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April 24, 2017

Maggie’s Favorite Audiobooks (at least right now)

Filed under: audiobooks — rmlblog @ 11:55 pm

I listen to audiobooks on my drive to work every day and I have lots of favorites. Here is a list of some of them.

  1. Adrian McKinty’s Sean Duffy series. Gerard Doyle reads them with a wonderful Irish accent. The series takes place in the 1980s in Northern Ireland during the Troubles. They are exciting, informative, funny, and I keep wanting to get back in my car. The first one is Cold, Cold Ground.
  2. Spencer Quinn’s Bernie and Chet series. Chet is the narrator. He is a dog. Bernie Little, his owner, is a private eye in Arizona with a lot of personal problems. Chet often misses some key moments when he gets distracted. Did you say squirrel? The reader Jim Frangione really does a great job with Chet’s internal voice. Start with Dog Gone It.
  3. Alexander McCall Smith’s Precious Ramotswe (No. 1 Ladies Detective Agency) series. These books take place in Botswana and the reader, Lisette Lecat, brings it alive. I always want to visit after listening to one of these books.
  4. Louise Penny’s Three Pine series. The reader of the first ten books was Ralph Cosham (he has since died) and that is how I remember Armand Gamache’s voice. The new reader, Robert Bathurst, takes some getting used to. But the stories are still wonderful. Again, a place I want to visit. Start with Still Life.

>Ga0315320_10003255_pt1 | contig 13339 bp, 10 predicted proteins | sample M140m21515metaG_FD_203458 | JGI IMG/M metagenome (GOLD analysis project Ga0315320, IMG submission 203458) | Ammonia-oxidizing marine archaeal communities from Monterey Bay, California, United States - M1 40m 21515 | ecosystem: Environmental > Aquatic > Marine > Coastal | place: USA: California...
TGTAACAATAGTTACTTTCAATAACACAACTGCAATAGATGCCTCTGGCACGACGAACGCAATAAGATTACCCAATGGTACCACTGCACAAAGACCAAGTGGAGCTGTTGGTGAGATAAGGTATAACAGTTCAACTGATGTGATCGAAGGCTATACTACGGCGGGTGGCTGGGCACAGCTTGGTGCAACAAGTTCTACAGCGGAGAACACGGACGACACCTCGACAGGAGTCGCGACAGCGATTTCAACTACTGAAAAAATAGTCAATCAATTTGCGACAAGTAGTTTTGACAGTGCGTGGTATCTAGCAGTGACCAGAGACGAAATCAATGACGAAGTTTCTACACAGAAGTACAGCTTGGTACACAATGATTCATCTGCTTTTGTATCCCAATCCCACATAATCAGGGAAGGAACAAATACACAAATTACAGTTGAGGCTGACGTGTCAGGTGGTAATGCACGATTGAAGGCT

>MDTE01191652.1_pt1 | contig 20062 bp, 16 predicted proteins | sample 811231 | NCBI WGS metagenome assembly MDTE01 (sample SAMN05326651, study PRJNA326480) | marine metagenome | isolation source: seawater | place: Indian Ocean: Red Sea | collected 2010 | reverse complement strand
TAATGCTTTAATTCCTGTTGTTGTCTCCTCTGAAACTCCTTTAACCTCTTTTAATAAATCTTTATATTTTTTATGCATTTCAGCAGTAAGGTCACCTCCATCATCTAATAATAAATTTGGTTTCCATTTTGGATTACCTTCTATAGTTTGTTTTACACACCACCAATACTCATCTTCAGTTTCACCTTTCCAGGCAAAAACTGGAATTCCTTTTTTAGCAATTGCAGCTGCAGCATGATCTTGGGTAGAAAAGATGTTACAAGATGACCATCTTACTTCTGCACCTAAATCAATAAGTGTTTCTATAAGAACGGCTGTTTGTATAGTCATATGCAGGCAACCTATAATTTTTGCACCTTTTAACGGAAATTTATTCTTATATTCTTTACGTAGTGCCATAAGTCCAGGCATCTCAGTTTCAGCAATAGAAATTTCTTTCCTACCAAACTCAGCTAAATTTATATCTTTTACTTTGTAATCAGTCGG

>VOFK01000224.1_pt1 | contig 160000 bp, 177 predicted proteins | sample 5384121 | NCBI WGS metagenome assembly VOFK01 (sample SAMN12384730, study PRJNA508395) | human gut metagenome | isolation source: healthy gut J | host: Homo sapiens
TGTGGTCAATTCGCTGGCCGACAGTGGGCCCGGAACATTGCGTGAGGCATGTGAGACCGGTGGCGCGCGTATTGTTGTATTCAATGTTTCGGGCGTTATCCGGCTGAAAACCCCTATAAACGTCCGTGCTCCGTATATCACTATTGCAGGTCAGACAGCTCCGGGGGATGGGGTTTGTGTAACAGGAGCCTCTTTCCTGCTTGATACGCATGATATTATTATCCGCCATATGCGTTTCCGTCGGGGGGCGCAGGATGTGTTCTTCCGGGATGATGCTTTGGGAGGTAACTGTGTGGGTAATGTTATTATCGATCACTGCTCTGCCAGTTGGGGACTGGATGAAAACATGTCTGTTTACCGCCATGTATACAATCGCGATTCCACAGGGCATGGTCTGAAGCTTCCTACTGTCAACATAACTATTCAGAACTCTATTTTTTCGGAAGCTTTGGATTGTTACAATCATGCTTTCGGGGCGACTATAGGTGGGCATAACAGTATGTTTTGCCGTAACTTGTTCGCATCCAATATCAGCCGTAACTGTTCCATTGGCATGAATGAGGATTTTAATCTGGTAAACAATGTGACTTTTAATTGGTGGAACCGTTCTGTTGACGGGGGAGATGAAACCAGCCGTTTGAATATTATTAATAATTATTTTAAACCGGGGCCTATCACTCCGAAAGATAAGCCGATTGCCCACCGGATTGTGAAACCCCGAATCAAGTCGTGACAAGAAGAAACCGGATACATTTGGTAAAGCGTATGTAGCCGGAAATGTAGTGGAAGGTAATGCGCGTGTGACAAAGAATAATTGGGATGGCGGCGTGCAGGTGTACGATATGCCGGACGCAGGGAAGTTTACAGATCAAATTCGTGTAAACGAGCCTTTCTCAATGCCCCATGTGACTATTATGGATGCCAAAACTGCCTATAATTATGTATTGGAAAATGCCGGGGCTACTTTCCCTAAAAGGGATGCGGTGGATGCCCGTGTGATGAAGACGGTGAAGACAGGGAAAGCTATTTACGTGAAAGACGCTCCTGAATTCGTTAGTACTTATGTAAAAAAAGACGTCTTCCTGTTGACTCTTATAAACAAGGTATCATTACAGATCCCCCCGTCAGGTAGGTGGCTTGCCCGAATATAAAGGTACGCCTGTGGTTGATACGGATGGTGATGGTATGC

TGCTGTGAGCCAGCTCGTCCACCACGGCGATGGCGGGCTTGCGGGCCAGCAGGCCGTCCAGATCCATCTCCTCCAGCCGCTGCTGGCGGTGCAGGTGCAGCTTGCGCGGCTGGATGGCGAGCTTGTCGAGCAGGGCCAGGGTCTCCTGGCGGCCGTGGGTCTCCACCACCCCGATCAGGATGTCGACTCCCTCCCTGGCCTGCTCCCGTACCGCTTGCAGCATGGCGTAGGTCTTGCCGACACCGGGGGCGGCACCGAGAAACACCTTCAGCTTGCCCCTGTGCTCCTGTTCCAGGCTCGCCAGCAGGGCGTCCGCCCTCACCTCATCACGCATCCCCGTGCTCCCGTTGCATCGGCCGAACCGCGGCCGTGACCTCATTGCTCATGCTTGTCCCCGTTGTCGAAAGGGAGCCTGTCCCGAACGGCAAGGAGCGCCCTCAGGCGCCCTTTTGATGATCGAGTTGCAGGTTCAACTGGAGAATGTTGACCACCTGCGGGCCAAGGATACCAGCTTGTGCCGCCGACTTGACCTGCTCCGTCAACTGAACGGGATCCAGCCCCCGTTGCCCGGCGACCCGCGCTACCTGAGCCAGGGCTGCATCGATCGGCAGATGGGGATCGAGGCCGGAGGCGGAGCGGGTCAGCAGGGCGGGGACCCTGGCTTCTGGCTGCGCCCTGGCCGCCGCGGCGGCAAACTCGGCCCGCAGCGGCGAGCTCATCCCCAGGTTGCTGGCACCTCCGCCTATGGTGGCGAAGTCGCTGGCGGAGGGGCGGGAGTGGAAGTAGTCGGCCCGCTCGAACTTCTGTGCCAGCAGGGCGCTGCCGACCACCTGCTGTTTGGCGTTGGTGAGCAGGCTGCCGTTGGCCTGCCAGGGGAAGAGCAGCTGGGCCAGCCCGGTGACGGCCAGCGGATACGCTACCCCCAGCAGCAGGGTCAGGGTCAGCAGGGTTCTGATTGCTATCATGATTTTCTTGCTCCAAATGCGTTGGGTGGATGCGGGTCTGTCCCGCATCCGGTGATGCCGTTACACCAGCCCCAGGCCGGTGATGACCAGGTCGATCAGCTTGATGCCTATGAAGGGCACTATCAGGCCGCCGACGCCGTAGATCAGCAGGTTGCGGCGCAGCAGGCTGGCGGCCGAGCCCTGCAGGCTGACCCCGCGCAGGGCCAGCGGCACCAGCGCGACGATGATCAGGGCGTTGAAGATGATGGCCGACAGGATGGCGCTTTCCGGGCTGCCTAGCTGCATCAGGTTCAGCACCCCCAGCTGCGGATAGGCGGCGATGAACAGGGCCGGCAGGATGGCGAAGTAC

5. The Good House by Ann Leary. Hildy Good, a realtor, a townie and an alcoholic is the narrator of this story that follows several secrets in this small North Shore town. The reader, Mary Beth Hurt, really catches Hildy’s voice. You feel like you know her. This is being made into a movie with Meryl Streep as Hildy.
  6. Terry Pratchett’s Discworld series. I particularly enjoyed the Tiffany Aching set (which starts with The Wee Free Men), read by Stephen Briggs.
  7. Ivan Doig’s Montana series make wonderful audiobooks. His descriptions are lyrical. Try Work Song with reader Jonathan Hogan.
  8. One series I collect at home is Patrick O’Brian’s Aubrey and Maturin books. This naval historical set takes place during the Napoleonic period. One of the book covers the great naval battles of the War of 1812 between the US and Britain. The reader, Patrick Tull, brings the characters to life. You understand the humor more in the audio than you do reading them yourself. Start with Master and Commander. There are several readers for this series and your favorite is apt to be the one you start with.
  9. Michael Connelly’s books have several readers. I’ve enjoyed all of them. He writes clearly enough that you can follow the plot as you drive.
  10. And, of course, the Harry Potter series. I like the Jim Dale versions, but others really like Stephen Fry, the British reader, but those aren’t available in our system.

Answers to last month’s quiz:

  1. Morse by Colin Dexter
  2. DCI Alan Banks by Peter Robinson
  3.  Tess Monaghan by Laura Lippman
  4. Armand Gamache by Louise Penny
  5. Hamish Macbeth by MC Beaton
  6. Dismas Hardy by John Lescroart
  7. Alex Cooper and Mike Chapman by Linda Fairstein
  8. Walt Longmire by Craig Johnson
  9. Bernie Little by Spencer Quinn
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